– The first objection to the judgment is that this is not a case to whichthe English law is applicable. This is a form of insurance which isgenerally referred to as accident insurance. The obligation which wasundertaken by the defendant company was to indemnify the insured inrespect of the motor vehicle in question up to a .limit of Rs. 15,000 inrespect of claims resulting from death or bodily injury to third partiesand accidental damage to property and various other risks amongst themdamage by fire. The law applicable in the case of life and fire insurancein the English law—see Ordinance No. 22 of 1866, and Ordinance No. 5of 1852. The learned District Judge seems to think that inasmuch assome of the risks covered by this policy relate to death or bodily injuryand to destruction or damage by fire that the policy is brought into closeapproximation with life insurance on the one side and fire insurance onthe other and that therefore he was justified in his view that the lawapplicable was the English law. But in so far as the policy refers todeath or bodily injury, the learned District Judge is mistaken in treatingit as akin to a policy of life insurance in that the risk is what is generallyknown as a third party risk and has no relation whatever to the life ofthe insured. Nor is it possible to accept the learned District Judge’sview that, inasmuch as one of the risks covered by the policy is fire,that immediately entitles him to treat this as a policy of fire insurance.An examination of the policy and all its terms and conditions clearly .takes it outside both the category of life insurance and that of fireinsurance. It is a form of policy with which we are now familiar. Themain purpose of it is to indemnify the insured against damage from
GARVIN A.C J.—Haniffa v. Ocean Accident and Guarantee Corporation. 219
accident. The main risks are clearly specified and the mere circumstancethat incidentally the policy also gives cover in the case of damage by firedoes not convert what is in its essence and substance a policy of accidentinsurance into a policy of fire insurance. The matter, therefore, mustbe determined with reference to the rules of the Roman Dutch law.Contracts of indemnity are not unknown to that system and if the matterbe determined in accordance with the rules of the Roman-Dutch law the'place where the cause of action arose must be ascertained with referenceto the rule, that in the absence of a special agreement an obligation mustbe performed at the place at which the contract was entered into—seeLee’s Roman-Dutch Law (1915 ed.), p. 225, and also Morice’s Englishand Roman-Dutch law (2nd ed.), p. 95. In .this view the cause ofaction, i.e., the failure to indemnify the plaintiff, arose at Colombooutside the jurisdiction of the District Court of Kandy.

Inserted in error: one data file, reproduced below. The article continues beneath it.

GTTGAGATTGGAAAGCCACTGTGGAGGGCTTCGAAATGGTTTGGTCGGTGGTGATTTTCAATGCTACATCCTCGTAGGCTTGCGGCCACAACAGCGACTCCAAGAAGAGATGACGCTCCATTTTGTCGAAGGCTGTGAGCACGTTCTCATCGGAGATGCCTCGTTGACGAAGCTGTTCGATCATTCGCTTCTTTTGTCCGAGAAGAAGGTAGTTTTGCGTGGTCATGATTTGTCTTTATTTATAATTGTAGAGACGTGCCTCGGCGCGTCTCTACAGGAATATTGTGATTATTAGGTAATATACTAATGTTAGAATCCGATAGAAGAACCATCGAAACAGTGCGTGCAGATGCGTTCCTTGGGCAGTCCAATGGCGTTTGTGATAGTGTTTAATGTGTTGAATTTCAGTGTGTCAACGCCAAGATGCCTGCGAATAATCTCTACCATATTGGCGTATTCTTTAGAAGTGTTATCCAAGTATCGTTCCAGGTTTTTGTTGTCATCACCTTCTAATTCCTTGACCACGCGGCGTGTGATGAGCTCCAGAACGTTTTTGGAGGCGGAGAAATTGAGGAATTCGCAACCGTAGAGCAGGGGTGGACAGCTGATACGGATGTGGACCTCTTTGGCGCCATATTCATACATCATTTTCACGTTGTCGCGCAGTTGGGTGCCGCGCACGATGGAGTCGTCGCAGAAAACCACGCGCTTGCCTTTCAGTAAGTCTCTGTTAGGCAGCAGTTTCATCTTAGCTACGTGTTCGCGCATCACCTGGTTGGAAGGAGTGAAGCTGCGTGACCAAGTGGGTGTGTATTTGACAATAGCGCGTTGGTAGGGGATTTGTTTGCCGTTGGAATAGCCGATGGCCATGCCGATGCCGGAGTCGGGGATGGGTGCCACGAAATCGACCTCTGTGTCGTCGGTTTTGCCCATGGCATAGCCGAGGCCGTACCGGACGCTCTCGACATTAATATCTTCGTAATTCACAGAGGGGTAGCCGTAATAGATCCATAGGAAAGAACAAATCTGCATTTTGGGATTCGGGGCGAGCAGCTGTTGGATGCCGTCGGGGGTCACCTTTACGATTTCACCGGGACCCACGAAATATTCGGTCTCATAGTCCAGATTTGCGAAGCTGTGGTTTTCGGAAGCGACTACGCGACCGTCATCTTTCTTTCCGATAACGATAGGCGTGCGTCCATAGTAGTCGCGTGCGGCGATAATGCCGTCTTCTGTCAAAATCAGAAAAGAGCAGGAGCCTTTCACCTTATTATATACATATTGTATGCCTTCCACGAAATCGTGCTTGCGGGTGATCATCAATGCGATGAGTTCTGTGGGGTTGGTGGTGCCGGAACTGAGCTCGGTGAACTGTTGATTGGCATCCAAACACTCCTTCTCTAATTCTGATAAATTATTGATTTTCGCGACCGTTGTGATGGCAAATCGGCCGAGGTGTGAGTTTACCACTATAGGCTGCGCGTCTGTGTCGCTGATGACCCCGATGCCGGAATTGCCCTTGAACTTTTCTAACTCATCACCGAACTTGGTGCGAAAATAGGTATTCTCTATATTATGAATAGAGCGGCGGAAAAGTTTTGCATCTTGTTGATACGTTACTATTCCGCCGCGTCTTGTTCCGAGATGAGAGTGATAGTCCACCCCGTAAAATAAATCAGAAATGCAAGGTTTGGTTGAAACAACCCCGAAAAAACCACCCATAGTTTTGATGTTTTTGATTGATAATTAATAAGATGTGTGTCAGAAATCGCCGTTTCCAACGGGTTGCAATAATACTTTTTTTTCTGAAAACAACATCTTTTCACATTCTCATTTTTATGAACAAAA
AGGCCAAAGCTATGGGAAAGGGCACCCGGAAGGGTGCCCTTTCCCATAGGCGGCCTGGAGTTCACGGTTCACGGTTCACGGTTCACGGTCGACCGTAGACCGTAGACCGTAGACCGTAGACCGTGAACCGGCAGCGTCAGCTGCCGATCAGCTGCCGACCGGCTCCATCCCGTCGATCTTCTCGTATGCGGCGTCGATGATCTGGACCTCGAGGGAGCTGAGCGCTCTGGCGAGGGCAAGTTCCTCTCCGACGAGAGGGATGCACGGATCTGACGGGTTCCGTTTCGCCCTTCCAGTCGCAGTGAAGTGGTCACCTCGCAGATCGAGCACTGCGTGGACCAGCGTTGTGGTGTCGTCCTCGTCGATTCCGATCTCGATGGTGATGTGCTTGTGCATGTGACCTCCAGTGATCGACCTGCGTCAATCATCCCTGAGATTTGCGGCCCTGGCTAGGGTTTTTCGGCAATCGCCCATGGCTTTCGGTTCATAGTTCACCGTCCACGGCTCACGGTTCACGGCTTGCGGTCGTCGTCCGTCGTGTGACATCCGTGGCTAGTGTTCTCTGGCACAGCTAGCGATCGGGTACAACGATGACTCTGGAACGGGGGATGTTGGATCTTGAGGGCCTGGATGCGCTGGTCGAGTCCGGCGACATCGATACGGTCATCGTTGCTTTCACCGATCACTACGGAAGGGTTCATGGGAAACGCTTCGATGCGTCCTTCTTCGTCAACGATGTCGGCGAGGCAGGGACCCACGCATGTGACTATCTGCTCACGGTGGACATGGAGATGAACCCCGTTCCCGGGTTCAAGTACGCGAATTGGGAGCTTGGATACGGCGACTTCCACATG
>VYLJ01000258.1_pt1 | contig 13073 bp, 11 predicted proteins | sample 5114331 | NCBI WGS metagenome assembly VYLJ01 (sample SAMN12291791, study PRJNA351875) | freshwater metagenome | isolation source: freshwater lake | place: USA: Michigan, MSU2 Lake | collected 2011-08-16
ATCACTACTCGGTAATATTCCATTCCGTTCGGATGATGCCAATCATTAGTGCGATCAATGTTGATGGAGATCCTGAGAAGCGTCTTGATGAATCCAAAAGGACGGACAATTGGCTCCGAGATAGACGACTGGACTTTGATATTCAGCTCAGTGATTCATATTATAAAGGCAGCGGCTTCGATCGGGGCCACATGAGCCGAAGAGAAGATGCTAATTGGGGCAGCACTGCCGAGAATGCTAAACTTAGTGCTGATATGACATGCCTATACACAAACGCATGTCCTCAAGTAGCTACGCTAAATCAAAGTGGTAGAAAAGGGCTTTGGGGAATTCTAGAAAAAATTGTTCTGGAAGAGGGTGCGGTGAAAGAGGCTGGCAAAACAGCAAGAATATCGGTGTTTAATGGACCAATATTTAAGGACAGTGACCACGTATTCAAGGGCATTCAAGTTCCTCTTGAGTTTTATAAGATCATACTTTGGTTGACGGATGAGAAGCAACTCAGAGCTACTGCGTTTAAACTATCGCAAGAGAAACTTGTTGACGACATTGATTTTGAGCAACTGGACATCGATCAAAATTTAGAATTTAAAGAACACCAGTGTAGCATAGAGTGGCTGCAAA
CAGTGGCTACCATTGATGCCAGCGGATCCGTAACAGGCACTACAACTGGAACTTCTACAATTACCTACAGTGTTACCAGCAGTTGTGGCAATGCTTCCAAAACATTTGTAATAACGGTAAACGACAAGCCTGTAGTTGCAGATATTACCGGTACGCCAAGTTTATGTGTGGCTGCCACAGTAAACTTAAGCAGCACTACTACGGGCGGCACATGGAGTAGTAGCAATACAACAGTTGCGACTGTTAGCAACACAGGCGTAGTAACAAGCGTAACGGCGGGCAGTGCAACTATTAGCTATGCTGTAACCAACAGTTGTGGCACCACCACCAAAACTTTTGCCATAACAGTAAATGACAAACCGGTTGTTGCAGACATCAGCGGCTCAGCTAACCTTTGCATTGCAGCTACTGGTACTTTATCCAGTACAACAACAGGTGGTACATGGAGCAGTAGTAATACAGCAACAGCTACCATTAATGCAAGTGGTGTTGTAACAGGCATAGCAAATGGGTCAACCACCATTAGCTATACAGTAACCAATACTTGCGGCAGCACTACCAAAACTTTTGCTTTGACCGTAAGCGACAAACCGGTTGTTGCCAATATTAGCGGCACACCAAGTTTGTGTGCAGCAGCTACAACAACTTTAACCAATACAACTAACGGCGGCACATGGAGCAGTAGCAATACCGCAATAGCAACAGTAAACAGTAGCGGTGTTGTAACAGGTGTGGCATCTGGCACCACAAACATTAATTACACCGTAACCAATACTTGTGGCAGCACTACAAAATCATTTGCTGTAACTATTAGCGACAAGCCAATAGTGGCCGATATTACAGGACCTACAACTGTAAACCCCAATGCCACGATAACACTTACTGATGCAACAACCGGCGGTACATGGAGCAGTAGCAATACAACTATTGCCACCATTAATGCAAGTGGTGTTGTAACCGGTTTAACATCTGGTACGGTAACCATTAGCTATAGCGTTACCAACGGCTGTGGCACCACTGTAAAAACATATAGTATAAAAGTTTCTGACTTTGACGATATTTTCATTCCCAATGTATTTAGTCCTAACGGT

There are other objections which have been raised to the applicationof the principles of the English law, namely, that it is a question whetherit is possible to treat a person who makes a claim for unliquidated damagesas a creditor. But it is unnecessary to examine this argument furthersince the matter appears to be concluded for the reasons already given.
Learned counsel for the respondent did not appear to us to endeavourseriously to support the judgment for the reasons given by the learnedDistrict Judge but he submitted for our consideration a somewhatdifferent contention. He urged that in reality the cause of action herearose in Kadugannawa where the accident occurred. It was urged thatinasmuch as by reason of certain provisions in this policy there wasreserved to the defendant company the right in certain circumstances totake over the vehicle, to repair it themselves or to cause it to be repairedand alternately to exercise various rights, that it must be taken that,where upon notice of the accident they failed to exercise any of theserights, a cause of action arose and that that cause of action arose atKadugannawa. I am unable to accede to this contention. The obliga-tion which the defendant company had undertaken was to indemnifythe insured. Their failure to exercise any of the rights reserved to themdoes not give the plaintiff a cause of action. They were entitled to anopportunity in terms of this agreement to exercise any of these rights ifthey so desired, but their obligation from the first to the/ last was anobligation to indemnify the plaintiff and the cause of action was theirfailure to do so.
For reasons already given, it seems to me that any cause of actionbased upon an alleged failure on the part of the defendant company topay a claim based upon this policy must be taken to have arisen withinthe jurisdiction of the District Court of Colombo.
The appeal must therefore be allowed and the plaintiff’s action willstand dismissed with costs both here and below.
Maabtensz A.J.—I agree.
Appeal allowed.